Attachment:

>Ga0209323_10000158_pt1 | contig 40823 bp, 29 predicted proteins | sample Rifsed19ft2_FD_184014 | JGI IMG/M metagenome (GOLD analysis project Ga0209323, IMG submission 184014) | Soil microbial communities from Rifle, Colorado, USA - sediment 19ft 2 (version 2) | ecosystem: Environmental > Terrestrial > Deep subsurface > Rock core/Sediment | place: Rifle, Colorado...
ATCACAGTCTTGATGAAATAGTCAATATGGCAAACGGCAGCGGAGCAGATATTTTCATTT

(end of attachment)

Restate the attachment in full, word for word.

>Ga0209323_10000158_pt1 | contig 40823 bp, 29 predicted proteins | sample Rifsed19ft2_FD_184014 | JGI IMG/M metagenome (GOLD analysis project Ga0209323, IMG submission 184014) | Soil microbial communities from Rifle, Colorado, USA - sediment 19ft 2 (version 2) | ecosystem: Environmental > Terrestrial > Deep subsurface > Rock core/Sediment | place: Rifle, Colorado...
ATCACAGTCTTGATGAAATAGTCAATATGGCAAACGGCAGCGGAGCAGATATTTTCATTT